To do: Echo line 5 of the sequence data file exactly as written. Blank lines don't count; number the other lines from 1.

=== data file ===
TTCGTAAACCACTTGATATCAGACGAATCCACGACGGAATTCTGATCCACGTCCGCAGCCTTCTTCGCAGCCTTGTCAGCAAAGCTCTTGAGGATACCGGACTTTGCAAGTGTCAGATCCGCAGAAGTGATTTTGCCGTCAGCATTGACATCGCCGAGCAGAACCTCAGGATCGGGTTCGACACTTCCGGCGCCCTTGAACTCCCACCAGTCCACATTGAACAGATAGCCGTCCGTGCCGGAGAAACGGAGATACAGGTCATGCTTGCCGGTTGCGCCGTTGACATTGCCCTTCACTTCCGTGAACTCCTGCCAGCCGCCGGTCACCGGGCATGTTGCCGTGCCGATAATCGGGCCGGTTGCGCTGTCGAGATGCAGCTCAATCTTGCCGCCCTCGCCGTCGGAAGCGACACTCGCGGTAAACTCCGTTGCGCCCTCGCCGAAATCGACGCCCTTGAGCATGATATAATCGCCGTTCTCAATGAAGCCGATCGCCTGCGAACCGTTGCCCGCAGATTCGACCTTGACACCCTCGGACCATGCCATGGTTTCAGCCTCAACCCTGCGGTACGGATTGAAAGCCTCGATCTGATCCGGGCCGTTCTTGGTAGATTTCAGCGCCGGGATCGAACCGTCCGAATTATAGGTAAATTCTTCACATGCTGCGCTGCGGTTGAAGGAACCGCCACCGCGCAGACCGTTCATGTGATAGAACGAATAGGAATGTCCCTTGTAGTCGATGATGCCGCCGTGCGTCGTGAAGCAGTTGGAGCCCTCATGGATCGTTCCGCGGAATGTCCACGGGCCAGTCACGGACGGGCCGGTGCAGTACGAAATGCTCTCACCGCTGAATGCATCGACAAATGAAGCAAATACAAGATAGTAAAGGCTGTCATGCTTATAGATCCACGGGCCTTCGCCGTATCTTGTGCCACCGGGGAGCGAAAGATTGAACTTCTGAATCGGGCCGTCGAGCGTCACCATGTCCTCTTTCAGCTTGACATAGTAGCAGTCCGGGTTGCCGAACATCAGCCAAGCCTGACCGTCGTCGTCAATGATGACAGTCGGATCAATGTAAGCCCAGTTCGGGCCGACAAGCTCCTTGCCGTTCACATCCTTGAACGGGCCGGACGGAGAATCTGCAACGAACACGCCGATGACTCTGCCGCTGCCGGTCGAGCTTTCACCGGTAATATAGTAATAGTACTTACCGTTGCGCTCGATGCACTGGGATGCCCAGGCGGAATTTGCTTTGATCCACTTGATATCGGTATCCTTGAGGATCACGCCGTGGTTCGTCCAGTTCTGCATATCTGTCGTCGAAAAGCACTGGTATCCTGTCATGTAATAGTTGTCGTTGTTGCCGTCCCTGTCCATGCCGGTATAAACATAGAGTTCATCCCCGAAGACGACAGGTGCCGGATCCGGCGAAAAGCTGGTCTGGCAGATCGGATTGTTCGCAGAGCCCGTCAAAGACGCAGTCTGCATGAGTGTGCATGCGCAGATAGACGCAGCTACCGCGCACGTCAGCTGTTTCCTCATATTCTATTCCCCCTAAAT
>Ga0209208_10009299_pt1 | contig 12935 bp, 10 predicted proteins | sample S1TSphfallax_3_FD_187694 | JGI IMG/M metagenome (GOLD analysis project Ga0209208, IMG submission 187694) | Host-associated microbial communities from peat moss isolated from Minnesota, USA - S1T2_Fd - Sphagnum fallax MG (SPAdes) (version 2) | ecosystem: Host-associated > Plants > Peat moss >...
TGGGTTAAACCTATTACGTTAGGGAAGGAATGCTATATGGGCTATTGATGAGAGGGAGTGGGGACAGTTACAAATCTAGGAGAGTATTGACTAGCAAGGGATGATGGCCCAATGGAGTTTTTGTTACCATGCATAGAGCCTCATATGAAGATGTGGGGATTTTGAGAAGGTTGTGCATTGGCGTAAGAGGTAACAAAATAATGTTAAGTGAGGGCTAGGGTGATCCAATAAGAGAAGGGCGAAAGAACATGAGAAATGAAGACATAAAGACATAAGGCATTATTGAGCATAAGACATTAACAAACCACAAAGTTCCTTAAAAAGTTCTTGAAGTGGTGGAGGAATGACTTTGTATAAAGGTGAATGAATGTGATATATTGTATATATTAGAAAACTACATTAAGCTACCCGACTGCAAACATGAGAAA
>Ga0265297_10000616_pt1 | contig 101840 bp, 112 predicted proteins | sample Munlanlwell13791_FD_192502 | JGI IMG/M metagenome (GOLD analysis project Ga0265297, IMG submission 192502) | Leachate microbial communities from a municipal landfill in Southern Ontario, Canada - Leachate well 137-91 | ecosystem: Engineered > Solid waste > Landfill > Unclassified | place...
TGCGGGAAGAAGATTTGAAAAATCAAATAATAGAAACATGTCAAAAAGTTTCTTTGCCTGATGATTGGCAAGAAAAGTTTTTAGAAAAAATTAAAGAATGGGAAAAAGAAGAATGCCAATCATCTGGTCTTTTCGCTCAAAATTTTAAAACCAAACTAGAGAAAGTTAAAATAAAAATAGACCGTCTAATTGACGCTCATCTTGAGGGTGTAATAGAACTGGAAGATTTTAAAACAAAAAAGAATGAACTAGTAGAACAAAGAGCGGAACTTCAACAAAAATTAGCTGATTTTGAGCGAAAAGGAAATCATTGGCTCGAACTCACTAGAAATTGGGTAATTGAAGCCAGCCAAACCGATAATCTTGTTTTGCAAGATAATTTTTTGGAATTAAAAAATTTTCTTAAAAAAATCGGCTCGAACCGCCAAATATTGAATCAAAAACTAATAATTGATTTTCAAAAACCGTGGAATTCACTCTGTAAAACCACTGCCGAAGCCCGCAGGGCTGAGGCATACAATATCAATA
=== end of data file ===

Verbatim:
TGCGGGAAGAAGATTTGAAAAATCAAATAATAGAAACATGTCAAAAAGTTTCTTTGCCTGATGATTGGCAAGAAAAGTTTTTAGAAAAAATTAAAGAATGGGAAAAAGAAGAATGCCAATCATCTGGTCTTTTCGCTCAAAATTTTAAAACCAAACTAGAGAAAGTTAAAATAAAAATAGACCGTCTAATTGACGCTCATCTTGAGGGTGTAATAGAACTGGAAGATTTTAAAACAAAAAAGAATGAACTAGTAGAACAAAGAGCGGAACTTCAACAAAAATTAGCTGATTTTGAGCGAAAAGGAAATCATTGGCTCGAACTCACTAGAAATTGGGTAATTGAAGCCAGCCAAACCGATAATCTTGTTTTGCAAGATAATTTTTTGGAATTAAAAAATTTTCTTAAAAAAATCGGCTCGAACCGCCAAATATTGAATCAAAAACTAATAATTGATTTTCAAAAACCGTGGAATTCACTCTGTAAAACCACTGCCGAAGCCCGCAGGGCTGAGGCATACAATATCAATA